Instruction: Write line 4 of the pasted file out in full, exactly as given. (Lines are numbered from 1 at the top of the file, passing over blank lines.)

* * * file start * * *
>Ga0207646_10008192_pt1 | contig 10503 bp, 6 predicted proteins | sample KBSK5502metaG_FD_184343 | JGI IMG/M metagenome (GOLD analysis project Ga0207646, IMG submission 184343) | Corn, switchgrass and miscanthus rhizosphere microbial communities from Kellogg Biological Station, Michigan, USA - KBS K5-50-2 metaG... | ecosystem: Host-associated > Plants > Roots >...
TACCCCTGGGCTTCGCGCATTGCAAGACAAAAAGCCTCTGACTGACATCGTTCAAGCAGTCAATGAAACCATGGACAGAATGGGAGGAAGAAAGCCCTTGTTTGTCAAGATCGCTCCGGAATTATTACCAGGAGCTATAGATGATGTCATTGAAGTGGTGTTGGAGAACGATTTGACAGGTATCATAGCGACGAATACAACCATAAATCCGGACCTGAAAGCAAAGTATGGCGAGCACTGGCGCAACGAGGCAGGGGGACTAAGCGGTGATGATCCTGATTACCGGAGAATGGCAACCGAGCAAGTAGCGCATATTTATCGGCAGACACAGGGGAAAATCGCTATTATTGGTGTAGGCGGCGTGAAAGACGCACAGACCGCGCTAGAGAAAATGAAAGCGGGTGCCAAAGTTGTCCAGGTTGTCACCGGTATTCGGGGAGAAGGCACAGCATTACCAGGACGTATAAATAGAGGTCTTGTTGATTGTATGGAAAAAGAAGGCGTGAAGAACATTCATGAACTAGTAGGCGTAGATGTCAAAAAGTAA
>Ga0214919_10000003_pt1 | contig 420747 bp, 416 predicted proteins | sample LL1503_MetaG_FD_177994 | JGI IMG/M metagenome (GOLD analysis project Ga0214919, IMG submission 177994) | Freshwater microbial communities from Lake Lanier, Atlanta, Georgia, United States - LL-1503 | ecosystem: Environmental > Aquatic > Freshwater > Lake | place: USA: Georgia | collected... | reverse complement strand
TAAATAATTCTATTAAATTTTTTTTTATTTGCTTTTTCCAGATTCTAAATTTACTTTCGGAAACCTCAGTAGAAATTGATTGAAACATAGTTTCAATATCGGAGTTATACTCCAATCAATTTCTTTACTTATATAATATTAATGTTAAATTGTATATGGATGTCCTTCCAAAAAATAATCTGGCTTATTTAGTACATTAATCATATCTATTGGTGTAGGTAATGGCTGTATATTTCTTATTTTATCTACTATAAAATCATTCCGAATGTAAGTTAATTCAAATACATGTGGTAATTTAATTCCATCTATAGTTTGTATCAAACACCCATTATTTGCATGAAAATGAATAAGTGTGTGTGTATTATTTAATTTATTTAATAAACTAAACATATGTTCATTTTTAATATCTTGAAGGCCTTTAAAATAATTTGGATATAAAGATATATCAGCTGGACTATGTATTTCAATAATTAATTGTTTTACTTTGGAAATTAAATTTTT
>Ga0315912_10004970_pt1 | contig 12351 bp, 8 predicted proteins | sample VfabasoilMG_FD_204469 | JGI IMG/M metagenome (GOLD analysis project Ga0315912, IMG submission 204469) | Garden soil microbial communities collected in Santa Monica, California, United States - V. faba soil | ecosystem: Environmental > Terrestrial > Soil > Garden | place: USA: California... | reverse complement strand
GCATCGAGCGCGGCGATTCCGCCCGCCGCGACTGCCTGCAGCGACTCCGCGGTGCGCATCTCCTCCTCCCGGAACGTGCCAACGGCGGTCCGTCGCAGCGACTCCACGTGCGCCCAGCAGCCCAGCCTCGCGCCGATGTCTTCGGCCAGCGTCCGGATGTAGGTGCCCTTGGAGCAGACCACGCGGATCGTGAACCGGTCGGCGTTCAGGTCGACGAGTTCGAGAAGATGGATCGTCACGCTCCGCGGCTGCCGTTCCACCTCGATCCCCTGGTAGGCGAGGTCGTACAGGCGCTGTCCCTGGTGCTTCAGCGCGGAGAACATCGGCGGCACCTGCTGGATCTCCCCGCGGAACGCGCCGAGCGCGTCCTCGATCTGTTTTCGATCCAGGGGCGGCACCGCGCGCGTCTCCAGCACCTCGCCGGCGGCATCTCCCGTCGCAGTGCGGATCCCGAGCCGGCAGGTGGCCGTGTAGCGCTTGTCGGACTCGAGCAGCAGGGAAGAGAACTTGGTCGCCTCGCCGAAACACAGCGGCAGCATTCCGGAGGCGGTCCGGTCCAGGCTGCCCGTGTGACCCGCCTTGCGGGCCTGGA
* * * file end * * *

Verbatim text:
TAAATAATTCTATTAAATTTTTTTTTATTTGCTTTTTCCAGATTCTAAATTTACTTTCGGAAACCTCAGTAGAAATTGATTGAAACATAGTTTCAATATCGGAGTTATACTCCAATCAATTTCTTTACTTATATAATATTAATGTTAAATTGTATATGGATGTCCTTCCAAAAAATAATCTGGCTTATTTAGTACATTAATCATATCTATTGGTGTAGGTAATGGCTGTATATTTCTTATTTTATCTACTATAAAATCATTCCGAATGTAAGTTAATTCAAATACATGTGGTAATTTAATTCCATCTATAGTTTGTATCAAACACCCATTATTTGCATGAAAATGAATAAGTGTGTGTGTATTATTTAATTTATTTAATAAACTAAACATATGTTCATTTTTAATATCTTGAAGGCCTTTAAAATAATTTGGATATAAAGATATATCAGCTGGACTATGTATTTCAATAATTAATTGTTTTACTTTGGAAATTAAATTTTT